Over in Dickinson there is a bit of a kerfuffle over campaign signs promoting an upcoming bond election for a new high school.
The story behind those signs is of statewide interest.
At issue are the presence of campaign signs on school district property. Some say the signs – which say “vote for our future” – are taking a political stance on a ballot issue. Per state law, public property cannot be used to advocate a political position for or against a political party, a candidate, or a ballot issue.
Campaign sign controversies aren’t unusual in political battles. In going on 16 years of blogging I’m not sure I’ve seen a campaign season where there wasn’t some griping about somebody’s campaign sign being placed in an inappropriate spot, or distributed without the disclaimers and/or disclosures required by law.
What’s interesting about this Dickinson story isn’t so much whether the school district is using school property to advocate a political position – it sure seems like they are to me, though – but rather the genesis of the signs the school district is using.
This, from Kayla Henson’s story in the Dickinson Press, is what I’m talking about:
Superintendent Shon Hocker said he could not verify where the YES Committee got their signs, but said that the district got its design from JE Dunn Construction. Even if JE Dunn provided the template for both signs, Hocker does not see this as an issue.
“If JE Dunn provided the template for both the YES and the district, so be it,” he said. “That’s not a crime. That’s not an issue. I can’t speak for JE Dunn. … Let’s pretend I was a neutral Printing R Us company. If you came to me and said, ‘I want 1,000 vote YES signs. Will you make them for me? I’d say, ‘Yes.’ … If I had a group come in and said, ‘I want 1,000 vote NO signs. Will you make them for me?’ Would you make them? You would! … I just don’t see how anybody would be concerned or upset that the same company printed yes or no or neutral to three different organizations.”
This came up because the signs for the “vote yes” campaign supporting the bond, and the signs used on the school district property, were pretty clearly made by the same people. One says “vote yes” while the other, the one on school district property, merely tells people to vote for the future. Which still seems like a “vote yes” message to me. Here’s a photo of each sign, courtesy of the Dickinson Press:
But, again, the controversy over whether there is campaigning taking place on public property is beside the point. The involvement in the campaign for the bond, on behalf of both the school district and apparently the “vote yes” campaign, of a construction company with a major fiscal interest in the bond is unseemly. To say the least.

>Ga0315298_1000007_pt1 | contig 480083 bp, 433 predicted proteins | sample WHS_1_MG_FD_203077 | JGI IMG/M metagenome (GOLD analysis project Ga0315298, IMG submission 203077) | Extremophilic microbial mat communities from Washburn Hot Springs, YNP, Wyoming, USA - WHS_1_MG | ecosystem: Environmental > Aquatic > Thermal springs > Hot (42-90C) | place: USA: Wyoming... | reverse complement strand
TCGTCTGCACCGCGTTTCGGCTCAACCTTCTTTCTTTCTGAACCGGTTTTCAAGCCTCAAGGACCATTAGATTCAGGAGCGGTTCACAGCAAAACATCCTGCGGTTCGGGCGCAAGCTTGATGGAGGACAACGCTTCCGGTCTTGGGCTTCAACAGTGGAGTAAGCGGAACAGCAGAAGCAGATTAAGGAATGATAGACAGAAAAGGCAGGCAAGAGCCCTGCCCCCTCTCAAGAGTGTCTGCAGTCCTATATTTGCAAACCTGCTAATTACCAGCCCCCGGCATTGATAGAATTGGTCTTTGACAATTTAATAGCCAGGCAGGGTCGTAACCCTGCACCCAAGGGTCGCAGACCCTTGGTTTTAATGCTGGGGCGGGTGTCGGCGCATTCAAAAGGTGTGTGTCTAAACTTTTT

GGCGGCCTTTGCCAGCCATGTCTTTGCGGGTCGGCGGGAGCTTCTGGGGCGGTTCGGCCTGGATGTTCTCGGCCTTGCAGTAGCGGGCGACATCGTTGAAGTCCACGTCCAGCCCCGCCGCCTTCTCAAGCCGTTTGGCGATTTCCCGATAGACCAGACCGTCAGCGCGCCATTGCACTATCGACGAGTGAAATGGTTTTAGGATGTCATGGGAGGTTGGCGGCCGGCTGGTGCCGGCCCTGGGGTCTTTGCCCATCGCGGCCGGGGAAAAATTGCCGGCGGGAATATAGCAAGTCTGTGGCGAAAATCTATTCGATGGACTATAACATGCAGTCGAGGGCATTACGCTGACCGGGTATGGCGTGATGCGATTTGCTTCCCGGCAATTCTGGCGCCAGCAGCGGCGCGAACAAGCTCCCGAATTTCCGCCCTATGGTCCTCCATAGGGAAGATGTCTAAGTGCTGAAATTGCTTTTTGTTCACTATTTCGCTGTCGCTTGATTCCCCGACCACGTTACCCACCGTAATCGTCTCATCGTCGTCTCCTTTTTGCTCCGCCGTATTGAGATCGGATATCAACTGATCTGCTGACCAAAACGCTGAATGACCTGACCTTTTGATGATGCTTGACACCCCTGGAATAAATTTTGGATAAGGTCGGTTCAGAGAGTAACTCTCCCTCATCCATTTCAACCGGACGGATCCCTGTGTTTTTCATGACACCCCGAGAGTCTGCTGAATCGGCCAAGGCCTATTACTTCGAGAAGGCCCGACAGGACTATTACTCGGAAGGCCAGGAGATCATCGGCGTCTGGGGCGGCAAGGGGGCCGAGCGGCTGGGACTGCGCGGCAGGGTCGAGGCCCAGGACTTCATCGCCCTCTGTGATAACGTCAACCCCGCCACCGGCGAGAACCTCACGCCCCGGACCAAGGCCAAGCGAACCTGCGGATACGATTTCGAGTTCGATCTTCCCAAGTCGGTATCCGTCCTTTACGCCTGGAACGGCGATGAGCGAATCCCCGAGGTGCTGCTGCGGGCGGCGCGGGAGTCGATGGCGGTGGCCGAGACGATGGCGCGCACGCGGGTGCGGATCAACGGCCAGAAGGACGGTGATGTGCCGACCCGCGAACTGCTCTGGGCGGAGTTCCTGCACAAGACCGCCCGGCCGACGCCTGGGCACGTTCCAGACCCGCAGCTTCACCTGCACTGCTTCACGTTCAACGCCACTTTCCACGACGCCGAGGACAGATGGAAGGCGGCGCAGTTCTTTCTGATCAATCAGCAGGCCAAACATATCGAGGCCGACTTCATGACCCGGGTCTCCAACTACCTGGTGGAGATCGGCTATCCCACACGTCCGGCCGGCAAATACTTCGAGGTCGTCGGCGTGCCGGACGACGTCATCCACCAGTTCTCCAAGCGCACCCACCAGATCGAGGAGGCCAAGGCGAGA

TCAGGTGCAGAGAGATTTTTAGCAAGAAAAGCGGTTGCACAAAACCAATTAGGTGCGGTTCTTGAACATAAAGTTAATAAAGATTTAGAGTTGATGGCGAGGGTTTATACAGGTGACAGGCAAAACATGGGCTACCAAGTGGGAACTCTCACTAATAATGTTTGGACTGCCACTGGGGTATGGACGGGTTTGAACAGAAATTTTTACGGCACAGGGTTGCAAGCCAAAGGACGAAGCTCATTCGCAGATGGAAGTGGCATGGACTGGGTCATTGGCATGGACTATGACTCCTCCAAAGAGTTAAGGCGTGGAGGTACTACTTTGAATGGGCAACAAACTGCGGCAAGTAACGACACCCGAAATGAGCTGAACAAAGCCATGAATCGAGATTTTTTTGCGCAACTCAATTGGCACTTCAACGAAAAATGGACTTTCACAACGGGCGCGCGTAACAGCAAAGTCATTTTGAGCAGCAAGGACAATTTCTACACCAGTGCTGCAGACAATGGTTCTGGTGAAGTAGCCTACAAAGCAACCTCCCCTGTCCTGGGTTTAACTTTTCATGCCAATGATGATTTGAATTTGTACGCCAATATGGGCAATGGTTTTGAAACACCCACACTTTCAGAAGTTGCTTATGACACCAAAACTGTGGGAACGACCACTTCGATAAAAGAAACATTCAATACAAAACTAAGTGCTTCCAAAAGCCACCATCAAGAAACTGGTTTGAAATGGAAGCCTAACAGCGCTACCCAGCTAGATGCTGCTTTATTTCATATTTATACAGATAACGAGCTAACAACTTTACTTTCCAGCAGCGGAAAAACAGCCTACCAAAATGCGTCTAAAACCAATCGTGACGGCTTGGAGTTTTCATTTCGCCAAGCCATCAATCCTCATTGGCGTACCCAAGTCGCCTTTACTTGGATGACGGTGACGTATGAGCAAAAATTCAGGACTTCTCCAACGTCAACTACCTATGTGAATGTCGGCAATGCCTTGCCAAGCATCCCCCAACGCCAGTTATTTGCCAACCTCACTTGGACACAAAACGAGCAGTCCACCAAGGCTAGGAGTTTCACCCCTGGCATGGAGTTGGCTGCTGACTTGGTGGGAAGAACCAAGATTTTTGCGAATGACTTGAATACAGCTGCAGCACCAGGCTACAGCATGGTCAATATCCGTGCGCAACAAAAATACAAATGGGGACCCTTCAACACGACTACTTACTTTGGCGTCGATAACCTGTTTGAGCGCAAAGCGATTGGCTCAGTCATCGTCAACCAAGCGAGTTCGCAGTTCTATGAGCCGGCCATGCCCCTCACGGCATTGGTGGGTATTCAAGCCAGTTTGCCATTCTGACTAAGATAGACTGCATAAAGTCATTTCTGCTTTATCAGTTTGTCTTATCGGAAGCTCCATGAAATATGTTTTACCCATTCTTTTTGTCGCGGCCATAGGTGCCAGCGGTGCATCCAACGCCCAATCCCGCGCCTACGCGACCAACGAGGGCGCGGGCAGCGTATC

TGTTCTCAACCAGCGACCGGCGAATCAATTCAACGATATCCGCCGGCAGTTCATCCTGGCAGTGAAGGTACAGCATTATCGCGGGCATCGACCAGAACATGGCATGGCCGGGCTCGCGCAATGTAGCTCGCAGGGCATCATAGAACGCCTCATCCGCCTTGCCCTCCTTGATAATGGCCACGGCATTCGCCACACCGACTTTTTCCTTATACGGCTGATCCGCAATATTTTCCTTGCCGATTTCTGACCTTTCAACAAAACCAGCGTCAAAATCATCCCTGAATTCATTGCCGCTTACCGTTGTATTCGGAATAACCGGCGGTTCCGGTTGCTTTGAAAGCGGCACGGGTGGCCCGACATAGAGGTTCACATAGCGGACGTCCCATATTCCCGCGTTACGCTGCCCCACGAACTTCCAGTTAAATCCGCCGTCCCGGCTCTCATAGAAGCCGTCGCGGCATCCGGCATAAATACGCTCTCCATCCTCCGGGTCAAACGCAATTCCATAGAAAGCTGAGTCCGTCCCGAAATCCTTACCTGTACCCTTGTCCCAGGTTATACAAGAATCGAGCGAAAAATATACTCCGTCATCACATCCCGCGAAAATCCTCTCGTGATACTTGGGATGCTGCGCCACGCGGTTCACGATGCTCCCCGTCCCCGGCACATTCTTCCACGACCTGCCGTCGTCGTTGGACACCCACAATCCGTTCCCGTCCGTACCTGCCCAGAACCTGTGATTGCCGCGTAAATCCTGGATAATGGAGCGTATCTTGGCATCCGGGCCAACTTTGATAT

Since when do construction companies design and print campaign signs?
“Construction companies and engineering companies are now in the business of launching political campaigns so that they can get the contract for the $100 million schools. It’s completely legal, because there’s no law that says that it’s not,” Dustin Gawrylow, who was among those complaining about the signs, told the Press.
He’s right. Around the state elections to fund public projects – from water parks to recreation centers to school building projects – see involvement from the construction/engineering/architecture firms which stand to benefit financially from the projects. That’s certainly the case in Dickinson. “JE Dunn has an interest in the bond passing,” Henson reports. “Unless the bond passes, they will not be paid. In this contract, JE Dunn’s pre-construction services are free to the district. If the community votes in favor of the bond, the company will oversee the construction, receiving bids for the various phases of the project, for which they will be paid.”
Is the push for these projects really about public need in Dickinson and elsewhere?
Or is it about generating business for these firms?
The next time your community is having a debate about some new dog park or school building, look carefully at who is orchestrating the political campaign behind it. I think we’d all like to believe it’s citizen activists with the best interests of their communities in mind. More often than not, it’s someone who stands to get a big pay day if the project is approved.